“To Capture a Great Dream Before it Dies”

Historians often speculate what FDR would have done after the presidency had he lived. Would he write his memoirs? Would he run the United Nations? Recently, one of our archivists came across this exchange of letters between Librarian of Congress Archibald MacLeish and FDR that sheds some light on this question.

In May 1943, Archie MacLeish – a Pulitzer Prize winning poet – wrote a candid letter to the President stating that he would resign as Librarian of Congress when FDR left the presidency and asking if FDR could help him find work to do that would benefit the war effort.

In his reply, FDR reveals his own thoughts on his post-presidency: he would become a librarian himself at his presidential library in Hyde Park, write “scurrilous articles” about people for publication after his death, and grow his beloved Christmas trees. He also urges MacLeish to put his writing and administrative skills to work compiling concise and readable histories of America’s wars, particularly how the wars affected the lives of the citizenry.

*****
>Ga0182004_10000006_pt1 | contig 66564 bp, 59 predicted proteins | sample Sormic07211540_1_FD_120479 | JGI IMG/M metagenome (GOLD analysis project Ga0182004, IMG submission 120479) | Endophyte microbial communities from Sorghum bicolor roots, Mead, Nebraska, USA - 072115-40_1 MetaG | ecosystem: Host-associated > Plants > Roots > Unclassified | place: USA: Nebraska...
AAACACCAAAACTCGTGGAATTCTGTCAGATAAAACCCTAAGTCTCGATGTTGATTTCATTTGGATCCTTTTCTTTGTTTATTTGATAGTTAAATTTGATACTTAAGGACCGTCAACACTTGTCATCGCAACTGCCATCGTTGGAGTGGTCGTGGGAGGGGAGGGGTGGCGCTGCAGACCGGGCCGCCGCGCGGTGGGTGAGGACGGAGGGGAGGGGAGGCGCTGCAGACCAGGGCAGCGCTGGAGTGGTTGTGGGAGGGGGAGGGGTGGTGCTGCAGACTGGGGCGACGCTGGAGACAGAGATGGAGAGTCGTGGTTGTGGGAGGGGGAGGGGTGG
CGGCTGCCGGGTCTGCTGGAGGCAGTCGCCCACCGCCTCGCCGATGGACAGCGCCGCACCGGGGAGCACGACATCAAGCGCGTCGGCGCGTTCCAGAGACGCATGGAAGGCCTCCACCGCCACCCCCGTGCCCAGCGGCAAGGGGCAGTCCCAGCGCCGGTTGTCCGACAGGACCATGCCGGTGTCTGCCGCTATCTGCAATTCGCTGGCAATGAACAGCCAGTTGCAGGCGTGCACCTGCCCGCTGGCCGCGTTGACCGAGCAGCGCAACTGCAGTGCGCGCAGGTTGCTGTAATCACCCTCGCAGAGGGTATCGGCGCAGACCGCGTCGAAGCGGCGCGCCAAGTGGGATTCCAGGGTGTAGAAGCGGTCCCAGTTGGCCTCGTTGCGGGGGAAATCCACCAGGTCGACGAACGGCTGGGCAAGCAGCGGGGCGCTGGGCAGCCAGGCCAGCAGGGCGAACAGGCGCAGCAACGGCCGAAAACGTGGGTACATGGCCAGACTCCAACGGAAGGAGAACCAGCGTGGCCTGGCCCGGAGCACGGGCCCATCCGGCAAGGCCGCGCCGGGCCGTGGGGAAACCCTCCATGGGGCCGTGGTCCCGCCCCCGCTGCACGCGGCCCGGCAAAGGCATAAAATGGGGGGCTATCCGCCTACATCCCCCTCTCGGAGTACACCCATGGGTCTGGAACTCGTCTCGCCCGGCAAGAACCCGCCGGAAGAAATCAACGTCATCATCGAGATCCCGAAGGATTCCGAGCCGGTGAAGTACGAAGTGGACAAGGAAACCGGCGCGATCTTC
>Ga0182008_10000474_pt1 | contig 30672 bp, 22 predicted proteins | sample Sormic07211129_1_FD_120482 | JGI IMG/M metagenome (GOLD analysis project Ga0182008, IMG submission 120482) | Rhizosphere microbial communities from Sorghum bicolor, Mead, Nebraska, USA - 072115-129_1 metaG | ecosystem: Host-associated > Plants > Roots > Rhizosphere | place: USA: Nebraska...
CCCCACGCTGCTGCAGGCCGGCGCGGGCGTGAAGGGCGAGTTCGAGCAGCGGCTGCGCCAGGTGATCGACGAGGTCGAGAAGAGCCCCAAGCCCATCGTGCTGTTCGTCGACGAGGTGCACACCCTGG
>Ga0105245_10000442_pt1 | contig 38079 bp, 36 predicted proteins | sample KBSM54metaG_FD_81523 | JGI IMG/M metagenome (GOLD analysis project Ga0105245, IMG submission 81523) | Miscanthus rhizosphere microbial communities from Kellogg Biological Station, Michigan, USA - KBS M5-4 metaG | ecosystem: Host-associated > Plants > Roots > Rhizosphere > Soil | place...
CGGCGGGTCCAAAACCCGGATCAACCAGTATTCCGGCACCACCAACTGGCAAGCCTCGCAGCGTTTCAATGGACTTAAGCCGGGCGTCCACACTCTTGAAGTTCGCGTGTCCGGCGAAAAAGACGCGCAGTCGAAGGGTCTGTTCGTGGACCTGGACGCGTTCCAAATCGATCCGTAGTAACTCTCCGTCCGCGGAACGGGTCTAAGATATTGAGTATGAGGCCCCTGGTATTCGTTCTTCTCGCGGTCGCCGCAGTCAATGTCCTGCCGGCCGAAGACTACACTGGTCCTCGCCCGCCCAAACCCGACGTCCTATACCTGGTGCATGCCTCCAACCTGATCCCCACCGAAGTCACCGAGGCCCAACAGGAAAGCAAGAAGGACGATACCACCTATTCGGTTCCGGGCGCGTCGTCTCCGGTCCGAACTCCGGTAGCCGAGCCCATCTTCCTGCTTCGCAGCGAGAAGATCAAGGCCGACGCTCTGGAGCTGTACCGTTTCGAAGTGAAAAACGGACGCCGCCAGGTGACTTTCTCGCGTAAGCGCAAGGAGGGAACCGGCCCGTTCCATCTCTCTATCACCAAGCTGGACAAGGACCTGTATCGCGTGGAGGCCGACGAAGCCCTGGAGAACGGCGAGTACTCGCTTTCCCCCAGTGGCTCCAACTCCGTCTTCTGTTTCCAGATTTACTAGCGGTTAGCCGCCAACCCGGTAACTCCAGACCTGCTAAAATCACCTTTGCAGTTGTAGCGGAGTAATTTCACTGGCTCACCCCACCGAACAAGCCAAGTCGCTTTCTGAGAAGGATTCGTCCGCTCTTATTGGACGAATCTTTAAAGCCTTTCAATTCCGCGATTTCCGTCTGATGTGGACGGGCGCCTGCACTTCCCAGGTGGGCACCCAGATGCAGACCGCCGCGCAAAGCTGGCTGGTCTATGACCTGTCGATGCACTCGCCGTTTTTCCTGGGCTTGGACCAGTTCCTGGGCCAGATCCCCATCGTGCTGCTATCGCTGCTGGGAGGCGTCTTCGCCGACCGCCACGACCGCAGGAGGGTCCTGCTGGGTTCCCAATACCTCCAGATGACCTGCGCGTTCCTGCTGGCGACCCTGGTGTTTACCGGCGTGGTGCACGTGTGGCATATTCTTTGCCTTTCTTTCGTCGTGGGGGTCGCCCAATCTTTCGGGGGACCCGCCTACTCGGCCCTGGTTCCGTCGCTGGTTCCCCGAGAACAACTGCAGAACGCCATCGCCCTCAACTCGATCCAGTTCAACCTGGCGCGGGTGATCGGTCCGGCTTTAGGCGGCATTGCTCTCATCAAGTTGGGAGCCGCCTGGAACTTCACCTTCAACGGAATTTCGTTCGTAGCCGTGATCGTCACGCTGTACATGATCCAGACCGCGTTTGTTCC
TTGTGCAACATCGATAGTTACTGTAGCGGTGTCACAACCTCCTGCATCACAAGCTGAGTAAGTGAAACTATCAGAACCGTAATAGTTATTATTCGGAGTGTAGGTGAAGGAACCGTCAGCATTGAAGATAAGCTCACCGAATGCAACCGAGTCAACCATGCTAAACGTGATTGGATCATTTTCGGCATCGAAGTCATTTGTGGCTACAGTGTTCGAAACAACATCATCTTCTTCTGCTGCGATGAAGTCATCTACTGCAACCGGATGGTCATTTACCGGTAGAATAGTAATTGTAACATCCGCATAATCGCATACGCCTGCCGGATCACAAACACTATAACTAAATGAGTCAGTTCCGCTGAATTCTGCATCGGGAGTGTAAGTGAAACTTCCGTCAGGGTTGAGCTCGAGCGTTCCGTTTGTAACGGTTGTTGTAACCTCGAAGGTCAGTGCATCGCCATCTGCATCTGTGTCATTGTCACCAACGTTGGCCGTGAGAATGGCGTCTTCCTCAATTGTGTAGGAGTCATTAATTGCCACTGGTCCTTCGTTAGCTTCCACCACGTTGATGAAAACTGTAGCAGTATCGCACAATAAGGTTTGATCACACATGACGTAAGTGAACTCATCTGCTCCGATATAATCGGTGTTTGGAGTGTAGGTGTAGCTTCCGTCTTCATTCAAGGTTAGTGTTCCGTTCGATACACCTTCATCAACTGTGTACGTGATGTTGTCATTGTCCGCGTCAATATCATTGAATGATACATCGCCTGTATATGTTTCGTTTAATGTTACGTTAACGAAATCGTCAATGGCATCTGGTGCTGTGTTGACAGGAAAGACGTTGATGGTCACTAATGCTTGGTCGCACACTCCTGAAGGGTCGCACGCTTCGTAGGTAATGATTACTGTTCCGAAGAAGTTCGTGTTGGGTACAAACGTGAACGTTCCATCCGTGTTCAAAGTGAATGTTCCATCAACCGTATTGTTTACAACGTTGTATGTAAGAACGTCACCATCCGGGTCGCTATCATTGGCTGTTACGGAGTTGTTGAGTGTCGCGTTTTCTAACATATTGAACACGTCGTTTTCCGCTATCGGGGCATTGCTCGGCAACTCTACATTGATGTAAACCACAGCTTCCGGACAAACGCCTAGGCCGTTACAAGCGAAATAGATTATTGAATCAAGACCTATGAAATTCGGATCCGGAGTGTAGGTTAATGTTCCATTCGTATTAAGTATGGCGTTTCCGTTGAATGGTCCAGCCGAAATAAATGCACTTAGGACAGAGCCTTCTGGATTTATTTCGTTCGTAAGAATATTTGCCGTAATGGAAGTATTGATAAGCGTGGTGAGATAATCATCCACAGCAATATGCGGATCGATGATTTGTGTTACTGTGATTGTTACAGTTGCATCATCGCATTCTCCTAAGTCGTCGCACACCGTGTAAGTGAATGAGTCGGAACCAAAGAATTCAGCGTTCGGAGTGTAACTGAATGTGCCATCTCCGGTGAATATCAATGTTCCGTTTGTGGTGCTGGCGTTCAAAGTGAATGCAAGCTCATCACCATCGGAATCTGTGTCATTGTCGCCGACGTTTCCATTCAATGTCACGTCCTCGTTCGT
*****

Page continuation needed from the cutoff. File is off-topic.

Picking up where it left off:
To FDR, making our history accessible to the American people is like capturing “a great dream before it dies.” This is a mission that all of us who have the privilege of working at his Library try to achieve every single day through our archives, museum exhibitions, and education and public programs.

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